Rethinking The Ontario Disability Support Program Act
By: Anchal Bhatia, 2L Student, Windsor Law
ODSP is based on asking people with disabilities to constantly prove their struggles. It is time we rethink the ODSPA.
In May 2015, there were significant discussions surrounding the backlog of medical reviews for people on the Ontario Disability Support Program (ODSP). The Toronto Star featured an article regarding disability welfare reviews and one on the difficulty of maintaining benefits that indicate the impact of the intensive review process. Despite the focus on disability reviews and how the most vulnerable people could lose their right to benefits being received, the articles indicate that similar risks exist within the initial process of applying for disability eligibility. This is because current process is inefficient: it does not account for the possible barriers experienced by recipients, is detrimental to the wellbeing of beneficiaries, and creates and perpetuates a discriminatory environment.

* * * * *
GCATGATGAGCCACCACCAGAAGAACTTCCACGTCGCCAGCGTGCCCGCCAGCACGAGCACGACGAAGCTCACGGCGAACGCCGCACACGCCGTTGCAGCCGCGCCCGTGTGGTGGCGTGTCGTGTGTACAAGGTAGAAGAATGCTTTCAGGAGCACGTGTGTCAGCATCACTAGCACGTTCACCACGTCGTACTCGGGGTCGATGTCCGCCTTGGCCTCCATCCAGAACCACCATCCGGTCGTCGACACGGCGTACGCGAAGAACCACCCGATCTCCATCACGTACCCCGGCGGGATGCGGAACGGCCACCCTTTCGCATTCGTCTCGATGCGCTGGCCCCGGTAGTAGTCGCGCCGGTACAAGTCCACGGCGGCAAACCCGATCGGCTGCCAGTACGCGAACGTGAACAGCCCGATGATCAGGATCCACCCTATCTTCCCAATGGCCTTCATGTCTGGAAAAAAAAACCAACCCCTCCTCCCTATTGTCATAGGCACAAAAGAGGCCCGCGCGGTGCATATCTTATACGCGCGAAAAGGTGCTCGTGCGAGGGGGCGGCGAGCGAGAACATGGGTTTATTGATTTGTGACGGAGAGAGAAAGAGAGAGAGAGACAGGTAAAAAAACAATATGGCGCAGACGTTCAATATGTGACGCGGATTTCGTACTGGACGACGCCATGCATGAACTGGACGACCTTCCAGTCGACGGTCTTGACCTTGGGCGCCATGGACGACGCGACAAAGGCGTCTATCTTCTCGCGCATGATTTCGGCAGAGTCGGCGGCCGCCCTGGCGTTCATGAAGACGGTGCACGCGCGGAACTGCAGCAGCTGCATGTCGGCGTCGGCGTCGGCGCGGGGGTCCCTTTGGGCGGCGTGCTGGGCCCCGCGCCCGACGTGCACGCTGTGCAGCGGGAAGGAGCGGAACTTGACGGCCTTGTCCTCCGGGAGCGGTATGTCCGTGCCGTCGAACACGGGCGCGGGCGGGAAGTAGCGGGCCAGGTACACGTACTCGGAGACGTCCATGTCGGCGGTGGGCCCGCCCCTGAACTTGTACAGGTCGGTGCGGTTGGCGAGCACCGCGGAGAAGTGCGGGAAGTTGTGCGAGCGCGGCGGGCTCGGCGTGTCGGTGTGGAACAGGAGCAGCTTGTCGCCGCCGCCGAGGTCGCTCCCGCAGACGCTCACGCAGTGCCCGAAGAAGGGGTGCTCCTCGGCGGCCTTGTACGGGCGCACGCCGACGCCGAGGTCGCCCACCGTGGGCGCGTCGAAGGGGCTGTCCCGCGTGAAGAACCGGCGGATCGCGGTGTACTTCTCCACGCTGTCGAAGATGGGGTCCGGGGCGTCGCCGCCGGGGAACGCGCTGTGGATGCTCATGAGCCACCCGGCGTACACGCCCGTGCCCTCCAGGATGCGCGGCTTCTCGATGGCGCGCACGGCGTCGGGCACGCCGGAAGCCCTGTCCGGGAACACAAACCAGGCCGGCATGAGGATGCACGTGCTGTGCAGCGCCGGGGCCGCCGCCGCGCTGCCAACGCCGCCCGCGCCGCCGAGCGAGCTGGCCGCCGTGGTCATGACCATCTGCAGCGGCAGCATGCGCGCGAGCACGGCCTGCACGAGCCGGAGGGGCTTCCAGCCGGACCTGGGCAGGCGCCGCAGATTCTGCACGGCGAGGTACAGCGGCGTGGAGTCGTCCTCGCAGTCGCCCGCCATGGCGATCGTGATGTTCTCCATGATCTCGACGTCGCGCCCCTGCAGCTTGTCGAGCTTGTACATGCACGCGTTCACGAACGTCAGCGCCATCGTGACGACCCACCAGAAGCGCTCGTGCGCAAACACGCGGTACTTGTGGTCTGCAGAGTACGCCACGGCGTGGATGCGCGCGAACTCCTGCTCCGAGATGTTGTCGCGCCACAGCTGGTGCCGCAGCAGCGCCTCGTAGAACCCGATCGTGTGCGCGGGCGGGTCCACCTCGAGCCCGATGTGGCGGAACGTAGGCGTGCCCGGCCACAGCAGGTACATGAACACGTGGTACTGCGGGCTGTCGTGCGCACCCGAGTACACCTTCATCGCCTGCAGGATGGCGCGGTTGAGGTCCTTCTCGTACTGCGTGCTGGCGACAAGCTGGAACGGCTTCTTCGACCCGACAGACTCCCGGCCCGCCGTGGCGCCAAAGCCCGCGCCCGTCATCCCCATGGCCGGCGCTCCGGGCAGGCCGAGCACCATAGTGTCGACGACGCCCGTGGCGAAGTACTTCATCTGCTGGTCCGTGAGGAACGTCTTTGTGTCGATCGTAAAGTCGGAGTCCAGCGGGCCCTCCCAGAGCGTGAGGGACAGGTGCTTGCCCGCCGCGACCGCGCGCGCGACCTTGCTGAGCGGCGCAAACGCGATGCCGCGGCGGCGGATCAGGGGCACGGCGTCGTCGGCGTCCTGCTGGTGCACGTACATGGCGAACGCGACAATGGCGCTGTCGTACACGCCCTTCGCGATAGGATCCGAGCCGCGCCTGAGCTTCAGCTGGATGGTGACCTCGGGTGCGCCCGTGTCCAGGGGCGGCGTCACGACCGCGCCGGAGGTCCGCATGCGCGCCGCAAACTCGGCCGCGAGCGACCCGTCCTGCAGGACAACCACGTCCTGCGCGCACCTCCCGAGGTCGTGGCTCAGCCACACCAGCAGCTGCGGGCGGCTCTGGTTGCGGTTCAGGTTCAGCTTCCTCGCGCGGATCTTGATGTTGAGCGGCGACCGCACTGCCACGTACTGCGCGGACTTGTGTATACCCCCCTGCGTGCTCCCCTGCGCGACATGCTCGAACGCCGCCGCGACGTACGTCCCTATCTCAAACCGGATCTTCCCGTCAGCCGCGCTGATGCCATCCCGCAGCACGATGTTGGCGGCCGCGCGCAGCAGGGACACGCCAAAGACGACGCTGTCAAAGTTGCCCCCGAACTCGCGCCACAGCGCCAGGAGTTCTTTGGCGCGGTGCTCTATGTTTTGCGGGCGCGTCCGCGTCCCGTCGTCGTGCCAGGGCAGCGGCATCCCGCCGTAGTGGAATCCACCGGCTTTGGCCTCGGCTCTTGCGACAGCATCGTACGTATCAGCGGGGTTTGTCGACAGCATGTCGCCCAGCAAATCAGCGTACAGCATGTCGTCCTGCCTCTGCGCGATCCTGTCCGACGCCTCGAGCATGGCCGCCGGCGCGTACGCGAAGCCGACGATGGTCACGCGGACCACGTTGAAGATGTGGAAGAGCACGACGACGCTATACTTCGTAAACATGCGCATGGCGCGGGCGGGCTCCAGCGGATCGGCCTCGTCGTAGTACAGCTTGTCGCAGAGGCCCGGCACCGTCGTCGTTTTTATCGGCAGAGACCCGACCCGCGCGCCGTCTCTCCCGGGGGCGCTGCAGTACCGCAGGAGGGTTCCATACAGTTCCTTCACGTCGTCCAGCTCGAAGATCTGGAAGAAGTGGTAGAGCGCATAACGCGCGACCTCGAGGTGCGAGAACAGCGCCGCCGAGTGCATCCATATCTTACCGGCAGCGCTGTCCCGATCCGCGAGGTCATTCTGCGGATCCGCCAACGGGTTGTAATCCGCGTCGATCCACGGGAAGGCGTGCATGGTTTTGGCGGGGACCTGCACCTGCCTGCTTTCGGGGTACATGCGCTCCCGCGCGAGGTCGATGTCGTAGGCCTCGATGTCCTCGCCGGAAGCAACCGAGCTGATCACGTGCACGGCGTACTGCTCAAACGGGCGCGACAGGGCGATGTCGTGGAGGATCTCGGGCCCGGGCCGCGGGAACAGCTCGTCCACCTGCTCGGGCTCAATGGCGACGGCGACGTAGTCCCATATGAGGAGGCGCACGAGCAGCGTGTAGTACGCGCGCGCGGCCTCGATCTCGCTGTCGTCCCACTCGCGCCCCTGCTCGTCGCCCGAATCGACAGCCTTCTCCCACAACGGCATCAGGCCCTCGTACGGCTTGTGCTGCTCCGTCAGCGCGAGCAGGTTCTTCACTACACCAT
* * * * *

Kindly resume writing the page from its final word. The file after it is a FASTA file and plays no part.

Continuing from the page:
The Ontario Disability Support Program Act (ODSPA) provides the raison d’être for the Ontario Disability Support Program (ODSP). The Act and its regulations describe who is eligible for ODSP, and its procedural process. The ODSPA defines a person to be one with a disability if: (a) the person has a substantial physical or mental impairment that is continuous or recurrent and expected to last one year or more (b) the direct and cumulative effect of the impairment on the person’s ability to attend to his or her personal care, function in the community and function in a workplace, results in substantial restrictions in one or more of these activities of daily living and (c) the impairment and its likely duration and the restriction in the person’s activities of daily living have been verified by a person with the prescribed qualifications. Fifty percent (50 %) of applicants are rejected on these criteria because they are found to not have a substantial restriction. Though the limitations only have to apply to one or more daily activities, adjudicators refuse disability benefits, claiming the person can avoid specific restrictions and therefore imply an individual is not “disabled enough”. Even those who are granted benefits are assumed to be able-bodied individuals at their medical review and must prove again that they are eligible under the Act. An individual has to complete a medical review if they have been selected as one of the 600 per month the government wants to review or if their decision had a review date decided by the adjudicator. The articles illustrate how inefficient the process is for those receiving disability benefits. For instance, gathering evidence for the application may be nearly impossible because of transient relations with healthcare providers. This prevents benefit recipients from collecting adequate evidence to meet the qualifications under the Act. Similarly, these barriers may exist for those applying for ODSP for the first time.